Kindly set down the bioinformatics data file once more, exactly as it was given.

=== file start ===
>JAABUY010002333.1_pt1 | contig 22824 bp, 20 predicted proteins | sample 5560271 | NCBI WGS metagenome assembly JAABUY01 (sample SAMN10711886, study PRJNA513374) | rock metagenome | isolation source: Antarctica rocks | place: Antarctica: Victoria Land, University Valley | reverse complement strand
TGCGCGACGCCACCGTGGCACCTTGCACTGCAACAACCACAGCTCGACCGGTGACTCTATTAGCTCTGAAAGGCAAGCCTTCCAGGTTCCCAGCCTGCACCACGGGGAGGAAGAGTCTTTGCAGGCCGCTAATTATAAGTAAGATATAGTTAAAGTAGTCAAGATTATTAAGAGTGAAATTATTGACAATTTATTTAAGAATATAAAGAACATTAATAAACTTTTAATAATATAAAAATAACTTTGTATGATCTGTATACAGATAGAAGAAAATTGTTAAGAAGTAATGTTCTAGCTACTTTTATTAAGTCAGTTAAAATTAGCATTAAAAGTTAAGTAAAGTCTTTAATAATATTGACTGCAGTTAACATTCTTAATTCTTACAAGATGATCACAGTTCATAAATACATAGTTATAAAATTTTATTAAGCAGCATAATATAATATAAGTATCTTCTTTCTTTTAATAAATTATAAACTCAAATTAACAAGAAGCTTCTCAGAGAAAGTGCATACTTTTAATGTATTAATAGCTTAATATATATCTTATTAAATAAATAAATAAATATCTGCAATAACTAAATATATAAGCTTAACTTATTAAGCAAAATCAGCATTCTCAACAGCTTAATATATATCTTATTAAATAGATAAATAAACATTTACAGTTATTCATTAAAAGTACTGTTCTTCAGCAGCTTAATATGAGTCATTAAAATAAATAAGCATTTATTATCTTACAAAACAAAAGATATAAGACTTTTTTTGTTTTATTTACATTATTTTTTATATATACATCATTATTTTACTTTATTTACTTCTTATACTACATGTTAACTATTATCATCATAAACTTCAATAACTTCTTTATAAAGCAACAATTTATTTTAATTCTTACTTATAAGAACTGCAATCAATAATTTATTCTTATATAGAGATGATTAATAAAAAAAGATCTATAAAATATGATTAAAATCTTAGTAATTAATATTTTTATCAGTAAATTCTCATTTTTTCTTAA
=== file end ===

>JAABUY010002333.1_pt1 | contig 22824 bp, 20 predicted proteins | sample 5560271 | NCBI WGS metagenome assembly JAABUY01 (sample SAMN10711886, study PRJNA513374) | rock metagenome | isolation source: Antarctica rocks | place: Antarctica: Victoria Land, University Valley | reverse complement strand
TGCGCGACGCCACCGTGGCACCTTGCACTGCAACAACCACAGCTCGACCGGTGACTCTATTAGCTCTGAAAGGCAAGCCTTCCAGGTTCCCAGCCTGCACCACGGGGAGGAAGAGTCTTTGCAGGCCGCTAATTATAAGTAAGATATAGTTAAAGTAGTCAAGATTATTAAGAGTGAAATTATTGACAATTTATTTAAGAATATAAAGAACATTAATAAACTTTTAATAATATAAAAATAACTTTGTATGATCTGTATACAGATAGAAGAAAATTGTTAAGAAGTAATGTTCTAGCTACTTTTATTAAGTCAGTTAAAATTAGCATTAAAAGTTAAGTAAAGTCTTTAATAATATTGACTGCAGTTAACATTCTTAATTCTTACAAGATGATCACAGTTCATAAATACATAGTTATAAAATTTTATTAAGCAGCATAATATAATATAAGTATCTTCTTTCTTTTAATAAATTATAAACTCAAATTAACAAGAAGCTTCTCAGAGAAAGTGCATACTTTTAATGTATTAATAGCTTAATATATATCTTATTAAATAAATAAATAAATATCTGCAATAACTAAATATATAAGCTTAACTTATTAAGCAAAATCAGCATTCTCAACAGCTTAATATATATCTTATTAAATAGATAAATAAACATTTACAGTTATTCATTAAAAGTACTGTTCTTCAGCAGCTTAATATGAGTCATTAAAATAAATAAGCATTTATTATCTTACAAAACAAAAGATATAAGACTTTTTTTGTTTTATTTACATTATTTTTTATATATACATCATTATTTTACTTTATTTACTTCTTATACTACATGTTAACTATTATCATCATAAACTTCAATAACTTCTTTATAAAGCAACAATTTATTTTAATTCTTACTTATAAGAACTGCAATCAATAATTTATTCTTATATAGAGATGATTAATAAAAAAAGATCTATAAAATATGATTAAAATCTTAGTAATTAATATTTTTATCAGTAAATTCTCATTTTTTCTTAA